The question-and-answer sessions with the audience are largely lackluster — as are the scripted questions. Buggs asks, “Do you watch TV?” “Do you think a newscaster has to be an actor? Does a politician have to be an actor?” It’s as if the audience is some grade school class. But Laser doesn’t really have the audience there for their thoughts and ideas; they’re there to help her realize her project. They are being used, and the group is packed with skeptical art types; most of them didn’t seem to want to play along. It’s an artificial discussion in an artificial setting — one that is even more manipulative than actual television. An interview program or panel discussion that wasn’t someone’s artwork would generate much more participation. Audience member John Guess managed to defeat the format — he had some insightful comments — but was also apparently nonchalant enough to doze off on camera while sitting in the front row.
It was a convoluted project to pull off, and the process itself dominated the work for me. The live show seemed more about trying to make the two locations (the video feed apparently routing through Google+ Hangout) work together. There is a whole local-cable-show vibe to the production — some of which may be intentional or simply a natural consequence of Laser’s intentions. There are screw-ups, awkwardnesses and a lot of stilted delivery — even when off-script. Linda Lorelle, however, is a flawless pro as she talks about authenticity in reporting, explaining her series documenting a fellow anchor’s battle with breast cancer. Lorelle becomes an illustration of sincerity and believability in the media. Duhon’s scripted talk about crafting his role on the MTV reality show 50 Cent: The Money and the Power was well delivered, but an unscripted interview with him would have been much more enlightening — even taking into account his “media training.”
The most engaging and “authentic” aspects of the three videos were the people in the control room trying to make it all work together. It was far from slick and seamless, and as such, you became more aware of how they were trying to create shots that flowed with and reinforced the content. You have to put on earphones to hear the control-room audio, but it’s also a relief from the stilted script — the real language of people trying to accomplish an actual task is refreshing.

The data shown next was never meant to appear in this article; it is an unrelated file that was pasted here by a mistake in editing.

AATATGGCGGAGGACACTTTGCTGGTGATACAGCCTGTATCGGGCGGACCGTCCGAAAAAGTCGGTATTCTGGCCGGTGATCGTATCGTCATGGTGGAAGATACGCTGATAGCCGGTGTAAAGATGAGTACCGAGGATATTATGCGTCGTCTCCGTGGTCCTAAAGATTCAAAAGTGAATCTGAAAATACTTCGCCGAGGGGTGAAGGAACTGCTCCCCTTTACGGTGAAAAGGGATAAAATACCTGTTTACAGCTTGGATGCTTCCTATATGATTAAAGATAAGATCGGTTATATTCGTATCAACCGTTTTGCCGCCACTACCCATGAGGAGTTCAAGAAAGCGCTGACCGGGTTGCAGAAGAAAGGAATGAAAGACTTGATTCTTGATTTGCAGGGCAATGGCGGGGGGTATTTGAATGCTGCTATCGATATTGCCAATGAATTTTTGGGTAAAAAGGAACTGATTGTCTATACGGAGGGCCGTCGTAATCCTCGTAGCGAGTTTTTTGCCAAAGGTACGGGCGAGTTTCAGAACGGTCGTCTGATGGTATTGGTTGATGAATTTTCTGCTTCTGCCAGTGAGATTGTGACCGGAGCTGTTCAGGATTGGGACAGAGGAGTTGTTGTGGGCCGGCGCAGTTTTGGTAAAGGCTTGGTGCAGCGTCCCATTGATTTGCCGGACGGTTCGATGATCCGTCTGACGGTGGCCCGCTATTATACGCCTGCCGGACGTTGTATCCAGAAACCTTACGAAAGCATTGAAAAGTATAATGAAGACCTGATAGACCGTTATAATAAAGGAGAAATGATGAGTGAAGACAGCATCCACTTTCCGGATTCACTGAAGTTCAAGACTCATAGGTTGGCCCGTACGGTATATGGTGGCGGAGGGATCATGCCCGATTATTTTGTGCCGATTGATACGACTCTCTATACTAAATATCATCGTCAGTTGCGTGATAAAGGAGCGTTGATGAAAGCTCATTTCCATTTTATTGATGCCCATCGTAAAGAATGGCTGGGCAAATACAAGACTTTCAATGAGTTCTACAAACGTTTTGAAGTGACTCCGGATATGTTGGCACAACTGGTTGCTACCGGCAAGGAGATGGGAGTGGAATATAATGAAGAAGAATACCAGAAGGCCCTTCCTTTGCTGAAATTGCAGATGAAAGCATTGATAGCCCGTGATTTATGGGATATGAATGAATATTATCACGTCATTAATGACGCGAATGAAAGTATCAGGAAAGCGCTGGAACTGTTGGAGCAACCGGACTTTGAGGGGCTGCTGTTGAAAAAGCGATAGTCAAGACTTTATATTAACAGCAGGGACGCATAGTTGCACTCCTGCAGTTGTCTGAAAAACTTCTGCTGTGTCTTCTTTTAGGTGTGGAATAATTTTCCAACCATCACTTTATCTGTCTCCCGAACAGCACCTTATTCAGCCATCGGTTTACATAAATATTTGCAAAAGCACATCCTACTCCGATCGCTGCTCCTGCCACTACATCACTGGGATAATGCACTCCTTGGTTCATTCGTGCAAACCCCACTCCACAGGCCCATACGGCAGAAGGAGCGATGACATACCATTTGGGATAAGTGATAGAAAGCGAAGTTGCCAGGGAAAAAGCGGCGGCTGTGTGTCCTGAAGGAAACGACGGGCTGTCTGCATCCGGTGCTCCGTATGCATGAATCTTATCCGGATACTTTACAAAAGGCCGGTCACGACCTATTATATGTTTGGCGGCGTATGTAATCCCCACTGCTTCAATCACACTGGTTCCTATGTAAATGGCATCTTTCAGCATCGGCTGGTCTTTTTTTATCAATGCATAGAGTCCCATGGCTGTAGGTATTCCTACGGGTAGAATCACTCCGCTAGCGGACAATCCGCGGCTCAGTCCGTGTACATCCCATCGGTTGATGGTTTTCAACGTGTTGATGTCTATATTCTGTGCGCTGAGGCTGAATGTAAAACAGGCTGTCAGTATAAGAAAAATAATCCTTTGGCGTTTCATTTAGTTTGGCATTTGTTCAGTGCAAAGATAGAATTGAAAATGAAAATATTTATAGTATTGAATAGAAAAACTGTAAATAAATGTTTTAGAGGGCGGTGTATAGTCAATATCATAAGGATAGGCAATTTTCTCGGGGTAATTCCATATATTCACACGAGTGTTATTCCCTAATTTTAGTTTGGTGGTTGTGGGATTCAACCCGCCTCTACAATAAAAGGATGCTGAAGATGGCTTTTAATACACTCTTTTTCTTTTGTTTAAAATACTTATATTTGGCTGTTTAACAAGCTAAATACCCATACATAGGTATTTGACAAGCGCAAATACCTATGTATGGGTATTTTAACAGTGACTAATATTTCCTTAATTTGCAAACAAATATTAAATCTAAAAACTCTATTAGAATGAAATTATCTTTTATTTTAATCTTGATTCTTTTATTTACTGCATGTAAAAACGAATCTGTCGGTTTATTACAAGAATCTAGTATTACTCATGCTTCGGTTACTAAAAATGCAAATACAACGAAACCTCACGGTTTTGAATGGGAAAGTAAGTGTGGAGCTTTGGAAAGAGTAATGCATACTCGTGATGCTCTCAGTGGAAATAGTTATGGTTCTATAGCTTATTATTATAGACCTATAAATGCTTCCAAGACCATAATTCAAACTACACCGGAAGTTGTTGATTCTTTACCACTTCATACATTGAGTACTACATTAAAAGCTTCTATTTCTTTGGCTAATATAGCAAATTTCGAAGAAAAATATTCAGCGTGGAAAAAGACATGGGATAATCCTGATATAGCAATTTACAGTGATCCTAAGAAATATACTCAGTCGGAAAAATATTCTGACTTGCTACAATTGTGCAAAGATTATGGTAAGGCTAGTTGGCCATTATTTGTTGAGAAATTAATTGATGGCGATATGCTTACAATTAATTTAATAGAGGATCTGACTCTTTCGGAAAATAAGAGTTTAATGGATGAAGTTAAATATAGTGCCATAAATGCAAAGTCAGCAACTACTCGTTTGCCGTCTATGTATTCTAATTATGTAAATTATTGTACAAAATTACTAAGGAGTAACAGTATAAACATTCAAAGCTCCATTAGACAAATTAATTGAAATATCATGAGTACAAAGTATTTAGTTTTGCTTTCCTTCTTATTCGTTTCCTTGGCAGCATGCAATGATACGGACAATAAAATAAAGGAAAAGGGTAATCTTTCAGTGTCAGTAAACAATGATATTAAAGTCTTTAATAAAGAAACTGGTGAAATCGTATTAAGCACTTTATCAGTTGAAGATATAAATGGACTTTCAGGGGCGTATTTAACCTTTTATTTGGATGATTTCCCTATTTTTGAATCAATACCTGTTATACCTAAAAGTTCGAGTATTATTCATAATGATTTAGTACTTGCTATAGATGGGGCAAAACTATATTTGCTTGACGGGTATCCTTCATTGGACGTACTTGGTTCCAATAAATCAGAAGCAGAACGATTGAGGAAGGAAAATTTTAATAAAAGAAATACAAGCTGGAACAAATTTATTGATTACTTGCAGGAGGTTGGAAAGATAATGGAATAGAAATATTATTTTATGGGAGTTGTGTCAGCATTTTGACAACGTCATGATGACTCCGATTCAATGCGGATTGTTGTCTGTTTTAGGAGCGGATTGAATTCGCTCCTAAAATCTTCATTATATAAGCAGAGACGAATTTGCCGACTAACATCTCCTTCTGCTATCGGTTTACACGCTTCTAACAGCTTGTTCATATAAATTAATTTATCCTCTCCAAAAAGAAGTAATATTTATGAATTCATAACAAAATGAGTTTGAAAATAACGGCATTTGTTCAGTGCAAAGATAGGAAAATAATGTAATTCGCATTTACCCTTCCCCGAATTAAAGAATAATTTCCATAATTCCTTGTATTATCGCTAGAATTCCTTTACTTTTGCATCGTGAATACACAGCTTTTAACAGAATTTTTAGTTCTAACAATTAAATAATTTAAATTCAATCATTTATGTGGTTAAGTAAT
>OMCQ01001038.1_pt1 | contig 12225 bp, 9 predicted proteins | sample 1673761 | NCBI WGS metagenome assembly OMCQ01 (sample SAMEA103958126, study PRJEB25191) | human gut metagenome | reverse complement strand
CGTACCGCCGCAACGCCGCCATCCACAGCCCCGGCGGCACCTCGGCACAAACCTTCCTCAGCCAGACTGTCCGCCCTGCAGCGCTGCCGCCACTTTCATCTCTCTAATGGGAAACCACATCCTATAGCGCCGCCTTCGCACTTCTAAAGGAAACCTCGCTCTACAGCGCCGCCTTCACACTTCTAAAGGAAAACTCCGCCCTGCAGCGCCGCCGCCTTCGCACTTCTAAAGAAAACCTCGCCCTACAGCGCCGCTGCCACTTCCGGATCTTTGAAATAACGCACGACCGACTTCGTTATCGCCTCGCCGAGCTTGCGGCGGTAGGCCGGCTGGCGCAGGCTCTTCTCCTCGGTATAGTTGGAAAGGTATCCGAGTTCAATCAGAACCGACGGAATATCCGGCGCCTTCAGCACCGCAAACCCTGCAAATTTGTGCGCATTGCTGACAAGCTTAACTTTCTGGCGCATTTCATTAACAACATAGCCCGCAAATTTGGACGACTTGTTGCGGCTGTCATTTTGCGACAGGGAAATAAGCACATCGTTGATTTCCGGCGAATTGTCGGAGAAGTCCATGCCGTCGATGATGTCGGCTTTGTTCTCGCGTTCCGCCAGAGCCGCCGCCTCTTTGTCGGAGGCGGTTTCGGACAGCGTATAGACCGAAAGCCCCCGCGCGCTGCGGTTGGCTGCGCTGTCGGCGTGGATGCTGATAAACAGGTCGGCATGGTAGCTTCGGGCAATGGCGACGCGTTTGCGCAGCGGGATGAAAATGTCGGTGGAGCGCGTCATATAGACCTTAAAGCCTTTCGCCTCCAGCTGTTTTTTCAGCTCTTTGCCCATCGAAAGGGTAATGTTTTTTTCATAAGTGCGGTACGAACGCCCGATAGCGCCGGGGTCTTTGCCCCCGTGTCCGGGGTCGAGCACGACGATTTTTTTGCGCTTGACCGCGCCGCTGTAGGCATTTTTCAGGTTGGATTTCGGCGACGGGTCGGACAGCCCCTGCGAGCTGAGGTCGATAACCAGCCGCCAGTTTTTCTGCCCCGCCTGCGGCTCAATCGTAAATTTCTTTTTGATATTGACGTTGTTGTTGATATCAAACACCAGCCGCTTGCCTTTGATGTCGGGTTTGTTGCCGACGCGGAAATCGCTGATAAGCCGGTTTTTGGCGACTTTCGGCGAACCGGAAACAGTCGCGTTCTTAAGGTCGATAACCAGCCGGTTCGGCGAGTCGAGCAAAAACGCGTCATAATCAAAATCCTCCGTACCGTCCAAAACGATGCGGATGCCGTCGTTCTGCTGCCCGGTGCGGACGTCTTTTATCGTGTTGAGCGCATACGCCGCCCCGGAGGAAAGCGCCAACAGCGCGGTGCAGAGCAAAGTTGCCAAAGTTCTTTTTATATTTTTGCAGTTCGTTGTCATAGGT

I think most people understand that there are agendas and manipulation involved in politics and the media, so much so that these have almost become conventions rather than deceptions. It is actually Laser’s agenda and manipulation that are murkier.
I didn’t see the media training workshops, but I heard they were interesting. Only brief clips were shown from the workshop as part of the live program. Although one of them became unintentionally (?) revealing when Buggs commented on the clip off-script, talking about her hair and saying it was a working lunch and she wasn’t camera-ready. Is it a part of media training that if you have curly ethnic hair, it must be straightened in order to be “camera-ready?” Garcia’s hair was flat-ironed to death for the live event. The conventions and rationales of “camera-ready” have broad cultural ramifications. I’d love to see more from the workshop, to see people doing their jobs in a field that controls and shapes our images of and interactions with our leaders and news providers.
Perhaps Laser needs to step back from her work and give the participants even more control. Tell Me What You Want to Hear has some interesting moments, but it feels halfway between Laser’s past (and largely successful) use of actors and something that could be riskier but ultimately fascinating.